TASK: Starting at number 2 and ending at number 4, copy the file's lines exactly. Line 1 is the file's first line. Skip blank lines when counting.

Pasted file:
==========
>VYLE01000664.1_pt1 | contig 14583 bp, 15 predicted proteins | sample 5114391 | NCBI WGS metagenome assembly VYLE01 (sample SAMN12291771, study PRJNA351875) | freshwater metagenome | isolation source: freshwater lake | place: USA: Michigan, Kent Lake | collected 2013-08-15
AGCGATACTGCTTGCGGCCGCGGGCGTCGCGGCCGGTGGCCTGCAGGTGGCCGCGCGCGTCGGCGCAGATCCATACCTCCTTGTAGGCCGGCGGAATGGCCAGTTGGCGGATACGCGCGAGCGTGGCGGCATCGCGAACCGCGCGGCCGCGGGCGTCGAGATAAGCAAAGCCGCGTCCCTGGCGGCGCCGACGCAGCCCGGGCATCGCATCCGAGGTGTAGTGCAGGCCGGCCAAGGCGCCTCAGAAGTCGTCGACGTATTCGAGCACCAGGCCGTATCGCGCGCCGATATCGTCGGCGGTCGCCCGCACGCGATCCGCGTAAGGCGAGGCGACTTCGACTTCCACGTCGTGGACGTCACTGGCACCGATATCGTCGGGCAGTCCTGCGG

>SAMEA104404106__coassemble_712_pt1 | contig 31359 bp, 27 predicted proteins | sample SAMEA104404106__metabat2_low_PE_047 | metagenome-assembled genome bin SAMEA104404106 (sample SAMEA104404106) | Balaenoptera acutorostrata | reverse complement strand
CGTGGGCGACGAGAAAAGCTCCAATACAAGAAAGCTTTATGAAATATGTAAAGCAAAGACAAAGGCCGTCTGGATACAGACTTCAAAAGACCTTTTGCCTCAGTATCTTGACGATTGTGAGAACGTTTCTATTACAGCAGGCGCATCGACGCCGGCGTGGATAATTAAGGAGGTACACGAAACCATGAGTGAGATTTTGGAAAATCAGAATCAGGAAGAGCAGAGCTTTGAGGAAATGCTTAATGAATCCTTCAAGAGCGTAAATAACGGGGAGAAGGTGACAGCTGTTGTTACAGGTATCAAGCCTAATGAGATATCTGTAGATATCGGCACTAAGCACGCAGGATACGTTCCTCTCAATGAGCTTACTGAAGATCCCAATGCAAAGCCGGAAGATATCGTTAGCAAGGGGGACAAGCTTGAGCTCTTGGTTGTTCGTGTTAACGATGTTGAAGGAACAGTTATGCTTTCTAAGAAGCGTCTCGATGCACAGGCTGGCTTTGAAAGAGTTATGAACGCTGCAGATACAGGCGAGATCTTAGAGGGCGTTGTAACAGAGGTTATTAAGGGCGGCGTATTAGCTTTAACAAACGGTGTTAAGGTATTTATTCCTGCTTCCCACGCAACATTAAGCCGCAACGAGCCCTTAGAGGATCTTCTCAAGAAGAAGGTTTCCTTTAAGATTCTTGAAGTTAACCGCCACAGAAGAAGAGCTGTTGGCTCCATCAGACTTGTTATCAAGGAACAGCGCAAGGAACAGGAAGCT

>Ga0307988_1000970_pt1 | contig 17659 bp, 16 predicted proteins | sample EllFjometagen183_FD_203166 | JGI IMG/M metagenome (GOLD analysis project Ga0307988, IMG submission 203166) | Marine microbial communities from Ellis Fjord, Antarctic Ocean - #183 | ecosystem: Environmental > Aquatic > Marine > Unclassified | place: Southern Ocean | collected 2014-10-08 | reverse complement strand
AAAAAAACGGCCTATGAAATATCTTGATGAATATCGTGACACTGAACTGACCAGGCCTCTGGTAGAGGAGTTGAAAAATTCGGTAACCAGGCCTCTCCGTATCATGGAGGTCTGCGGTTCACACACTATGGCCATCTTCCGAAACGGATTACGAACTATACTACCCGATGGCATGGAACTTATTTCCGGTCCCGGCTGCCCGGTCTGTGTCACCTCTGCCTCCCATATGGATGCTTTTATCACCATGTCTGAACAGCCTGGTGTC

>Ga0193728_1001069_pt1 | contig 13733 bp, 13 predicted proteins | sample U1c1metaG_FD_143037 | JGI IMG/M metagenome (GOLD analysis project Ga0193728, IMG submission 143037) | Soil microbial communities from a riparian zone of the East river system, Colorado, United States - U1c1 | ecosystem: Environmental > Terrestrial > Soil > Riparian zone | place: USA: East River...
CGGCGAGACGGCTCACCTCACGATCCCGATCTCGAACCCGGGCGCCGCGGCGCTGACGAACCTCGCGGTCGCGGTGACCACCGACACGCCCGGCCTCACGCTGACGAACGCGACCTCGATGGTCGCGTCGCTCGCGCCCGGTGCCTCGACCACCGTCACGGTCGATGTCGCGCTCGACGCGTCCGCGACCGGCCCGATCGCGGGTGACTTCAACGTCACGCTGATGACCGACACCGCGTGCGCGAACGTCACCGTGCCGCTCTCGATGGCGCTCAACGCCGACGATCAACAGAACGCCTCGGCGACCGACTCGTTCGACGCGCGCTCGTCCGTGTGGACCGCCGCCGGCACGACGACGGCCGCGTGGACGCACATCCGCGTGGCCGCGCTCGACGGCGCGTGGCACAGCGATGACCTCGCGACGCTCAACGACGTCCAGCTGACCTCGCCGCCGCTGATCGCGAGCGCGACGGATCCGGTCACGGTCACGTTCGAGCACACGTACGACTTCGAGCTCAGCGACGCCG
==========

AGCGATACTGCTTGCGGCCGCGGGCGTCGCGGCCGGTGGCCTGCAGGTGGCCGCGCGCGTCGGCGCAGATCCATACCTCCTTGTAGGCCGGCGGAATGGCCAGTTGGCGGATACGCGCGAGCGTGGCGGCATCGCGAACCGCGCGGCCGCGGGCGTCGAGATAAGCAAAGCCGCGTCCCTGGCGGCGCCGACGCAGCCCGGGCATCGCATCCGAGGTGTAGTGCAGGCCGGCCAAGGCGCCTCAGAAGTCGTCGACGTATTCGAGCACCAGGCCGTATCGCGCGCCGATATCGTCGGCGGTCGCCCGCACGCGATCCGCGTAAGGCGAGGCGACTTCGACTTCCACGTCGTGGACGTCACTGGCACCGATATCGTCGGGCAGTCCTGCGG

>SAMEA104404106__coassemble_712_pt1 | contig 31359 bp, 27 predicted proteins | sample SAMEA104404106__metabat2_low_PE_047 | metagenome-assembled genome bin SAMEA104404106 (sample SAMEA104404106) | Balaenoptera acutorostrata | reverse complement strand
CGTGGGCGACGAGAAAAGCTCCAATACAAGAAAGCTTTATGAAATATGTAAAGCAAAGACAAAGGCCGTCTGGATACAGACTTCAAAAGACCTTTTGCCTCAGTATCTTGACGATTGTGAGAACGTTTCTATTACAGCAGGCGCATCGACGCCGGCGTGGATAATTAAGGAGGTACACGAAACCATGAGTGAGATTTTGGAAAATCAGAATCAGGAAGAGCAGAGCTTTGAGGAAATGCTTAATGAATCCTTCAAGAGCGTAAATAACGGGGAGAAGGTGACAGCTGTTGTTACAGGTATCAAGCCTAATGAGATATCTGTAGATATCGGCACTAAGCACGCAGGATACGTTCCTCTCAATGAGCTTACTGAAGATCCCAATGCAAAGCCGGAAGATATCGTTAGCAAGGGGGACAAGCTTGAGCTCTTGGTTGTTCGTGTTAACGATGTTGAAGGAACAGTTATGCTTTCTAAGAAGCGTCTCGATGCACAGGCTGGCTTTGAAAGAGTTATGAACGCTGCAGATACAGGCGAGATCTTAGAGGGCGTTGTAACAGAGGTTATTAAGGGCGGCGTATTAGCTTTAACAAACGGTGTTAAGGTATTTATTCCTGCTTCCCACGCAACATTAAGCCGCAACGAGCCCTTAGAGGATCTTCTCAAGAAGAAGGTTTCCTTTAAGATTCTTGAAGTTAACCGCCACAGAAGAAGAGCTGTTGGCTCCATCAGACTTGTTATCAAGGAACAGCGCAAGGAACAGGAAGCT